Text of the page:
There’s a tendency for long-term queer love affairs to be mislabelled as friendships in historical accounts. Unless the chroniclers were incredibly naïve (or maybe because accurate accounts could endanger the writer?), history has been “cis-straight-white-washed”. To correct this, performer Chelsea Heaney is here “to set the record … gay” in Historians Call Us Roommates: A Queer Cabaret.
Much of the show concerns figures from the 1700s. There’s a fearsome French soldier who was secretly a woman for much of her life; a polyamorous rectangle involving authors Mary and Percy Shelley; and even a nun who committed some pretty sketchy acts to be with her lady love.
The show is Heaney’s Midsumma debut, and with restrained swearing and nothing too overt, it’s pitched well for the 5:30pm timeslot. Whilst there was some serious content on the mistreatment of queer folk and recognition denied them, we don’t dwell on hardships for too long.
Instead, we had sequences describing how historical figures were bad asses in challenging authority, had outrageously wild adventures, and achieved great deeds, which often scored good laughs.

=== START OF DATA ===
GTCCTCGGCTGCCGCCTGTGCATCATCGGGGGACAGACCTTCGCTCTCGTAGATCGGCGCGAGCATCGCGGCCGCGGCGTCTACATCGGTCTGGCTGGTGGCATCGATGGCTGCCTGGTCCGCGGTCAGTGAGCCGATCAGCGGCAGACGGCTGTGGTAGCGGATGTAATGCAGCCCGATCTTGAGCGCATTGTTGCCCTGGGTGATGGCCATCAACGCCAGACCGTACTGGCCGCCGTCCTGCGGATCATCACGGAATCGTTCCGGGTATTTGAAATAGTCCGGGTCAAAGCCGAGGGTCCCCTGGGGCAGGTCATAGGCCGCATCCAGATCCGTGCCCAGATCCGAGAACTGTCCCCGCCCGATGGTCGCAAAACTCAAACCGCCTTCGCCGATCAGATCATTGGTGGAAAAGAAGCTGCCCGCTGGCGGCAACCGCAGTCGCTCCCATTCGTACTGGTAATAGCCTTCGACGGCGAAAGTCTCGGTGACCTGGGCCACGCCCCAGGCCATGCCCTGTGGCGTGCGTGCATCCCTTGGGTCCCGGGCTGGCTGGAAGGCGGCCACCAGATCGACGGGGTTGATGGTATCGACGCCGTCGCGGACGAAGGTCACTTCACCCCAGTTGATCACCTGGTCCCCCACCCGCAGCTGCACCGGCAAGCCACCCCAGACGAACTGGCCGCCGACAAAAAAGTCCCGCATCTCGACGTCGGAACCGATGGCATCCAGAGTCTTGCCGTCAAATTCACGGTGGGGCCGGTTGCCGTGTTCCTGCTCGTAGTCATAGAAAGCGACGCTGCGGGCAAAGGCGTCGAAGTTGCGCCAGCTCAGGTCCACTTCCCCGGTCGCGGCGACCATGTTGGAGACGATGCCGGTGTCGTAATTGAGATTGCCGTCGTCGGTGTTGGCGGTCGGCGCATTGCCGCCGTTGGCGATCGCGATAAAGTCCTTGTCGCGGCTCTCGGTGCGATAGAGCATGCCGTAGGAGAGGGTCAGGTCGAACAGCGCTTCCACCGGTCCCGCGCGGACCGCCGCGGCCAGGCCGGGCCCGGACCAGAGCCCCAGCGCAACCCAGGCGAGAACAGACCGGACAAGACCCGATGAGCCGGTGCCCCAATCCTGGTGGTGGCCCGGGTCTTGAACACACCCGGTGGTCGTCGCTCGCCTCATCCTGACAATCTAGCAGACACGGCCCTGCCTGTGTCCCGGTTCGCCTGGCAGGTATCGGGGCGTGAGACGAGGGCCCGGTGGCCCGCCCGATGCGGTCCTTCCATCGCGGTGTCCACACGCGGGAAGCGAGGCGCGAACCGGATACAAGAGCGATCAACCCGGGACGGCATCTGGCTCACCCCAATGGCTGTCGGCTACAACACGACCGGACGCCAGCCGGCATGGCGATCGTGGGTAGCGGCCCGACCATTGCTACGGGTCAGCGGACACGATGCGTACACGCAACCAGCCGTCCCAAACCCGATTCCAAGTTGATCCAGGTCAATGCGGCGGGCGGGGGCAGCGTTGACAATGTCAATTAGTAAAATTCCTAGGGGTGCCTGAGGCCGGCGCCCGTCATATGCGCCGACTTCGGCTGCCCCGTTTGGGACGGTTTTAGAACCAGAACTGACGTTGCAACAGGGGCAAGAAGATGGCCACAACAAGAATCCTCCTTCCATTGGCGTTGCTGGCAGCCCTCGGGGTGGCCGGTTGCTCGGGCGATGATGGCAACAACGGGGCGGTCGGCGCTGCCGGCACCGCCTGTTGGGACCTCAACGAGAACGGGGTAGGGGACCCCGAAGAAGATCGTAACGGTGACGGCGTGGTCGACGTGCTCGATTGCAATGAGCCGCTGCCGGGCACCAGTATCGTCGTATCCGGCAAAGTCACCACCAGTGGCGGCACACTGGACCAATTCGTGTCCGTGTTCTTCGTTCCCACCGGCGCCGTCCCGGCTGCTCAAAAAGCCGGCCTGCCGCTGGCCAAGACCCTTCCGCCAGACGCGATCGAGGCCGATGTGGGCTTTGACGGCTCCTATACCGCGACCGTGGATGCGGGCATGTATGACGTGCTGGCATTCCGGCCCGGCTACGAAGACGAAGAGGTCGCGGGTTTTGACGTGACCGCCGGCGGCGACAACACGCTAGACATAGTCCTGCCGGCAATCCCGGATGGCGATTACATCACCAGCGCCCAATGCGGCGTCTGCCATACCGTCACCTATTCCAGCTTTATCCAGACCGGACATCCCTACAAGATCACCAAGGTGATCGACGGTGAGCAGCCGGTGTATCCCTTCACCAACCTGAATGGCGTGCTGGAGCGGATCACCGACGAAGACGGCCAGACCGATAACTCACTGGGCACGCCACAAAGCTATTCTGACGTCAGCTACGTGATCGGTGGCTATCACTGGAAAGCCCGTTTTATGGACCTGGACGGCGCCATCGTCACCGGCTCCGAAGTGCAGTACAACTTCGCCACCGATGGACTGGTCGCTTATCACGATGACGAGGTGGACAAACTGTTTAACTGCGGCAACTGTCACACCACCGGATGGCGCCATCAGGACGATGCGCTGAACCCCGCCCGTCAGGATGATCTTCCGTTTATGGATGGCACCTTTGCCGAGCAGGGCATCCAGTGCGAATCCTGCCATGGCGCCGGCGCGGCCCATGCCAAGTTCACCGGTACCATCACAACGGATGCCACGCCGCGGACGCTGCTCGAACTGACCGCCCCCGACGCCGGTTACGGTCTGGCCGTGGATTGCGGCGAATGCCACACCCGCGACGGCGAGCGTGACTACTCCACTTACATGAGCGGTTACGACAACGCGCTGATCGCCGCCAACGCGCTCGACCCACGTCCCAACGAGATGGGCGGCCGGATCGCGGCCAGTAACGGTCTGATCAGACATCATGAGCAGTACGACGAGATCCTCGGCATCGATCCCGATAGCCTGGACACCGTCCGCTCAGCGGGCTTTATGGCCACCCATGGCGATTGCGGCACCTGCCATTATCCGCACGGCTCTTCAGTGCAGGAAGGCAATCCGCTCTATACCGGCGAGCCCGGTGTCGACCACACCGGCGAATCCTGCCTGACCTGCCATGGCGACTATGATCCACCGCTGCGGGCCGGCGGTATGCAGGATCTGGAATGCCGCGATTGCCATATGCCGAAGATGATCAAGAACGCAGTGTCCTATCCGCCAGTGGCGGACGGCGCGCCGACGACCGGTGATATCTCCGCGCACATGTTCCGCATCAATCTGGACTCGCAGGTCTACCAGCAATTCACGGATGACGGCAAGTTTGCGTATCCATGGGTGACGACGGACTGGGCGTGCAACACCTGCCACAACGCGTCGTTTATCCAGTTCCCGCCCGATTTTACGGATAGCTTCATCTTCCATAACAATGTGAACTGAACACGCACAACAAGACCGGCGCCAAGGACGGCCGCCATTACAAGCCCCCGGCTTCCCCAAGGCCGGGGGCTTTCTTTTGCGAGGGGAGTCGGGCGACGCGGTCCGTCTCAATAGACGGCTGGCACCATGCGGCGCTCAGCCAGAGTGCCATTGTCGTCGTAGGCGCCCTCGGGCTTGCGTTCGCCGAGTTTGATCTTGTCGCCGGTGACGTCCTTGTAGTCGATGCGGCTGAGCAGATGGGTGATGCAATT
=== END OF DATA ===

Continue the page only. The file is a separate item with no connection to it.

The show’s comedic aspects were assisted by Heaney’s lively performance style. Where a historical character might have to conceal, or reveal their gender, Heaney has a costume change (or a gesture) for that.
Spliced between the tales, Heaney gave us snippets of her love affairs, and some songs. Possibly due to opening/closing night nerves, lower notes were sometimes less controlled than others. There was also some tendency for lines to fade towards their end, suggesting a need to manage breath better in certain situations. However, generally tunes were handled well.
It’s often said that if the performers are having a good time, then so will the audience. Musical Director (and birthday boy) Jamie Burgess seemed to smile the whole way through the show as he provided bright and sparkling accompaniment from the keyboard.
Whilst this is a good show already, there are some minor distractions. For example, there’s a tale of great bantam-weight boxer from Panama in the 1920s that tells us little about them beyond their achievements and flaws. This stands in contrast to other stories that fleshed out characters, and had a particular love story.
All the same, with both entertaining and educational components, this work made a useful contribution to the range on offer at Midsumma 2024. Rather than becoming a historical note, it seems appropriate that the show should be shared with more roommates in the near future.
Historians Call Us Roommates: A Queer Cabaret
The Butterfly Club, 5 Carson Place, Melbourne
Performance: Saturday 10 February 2024
Image: Chelsea Heaney (supplied)
Review: Jason Whyte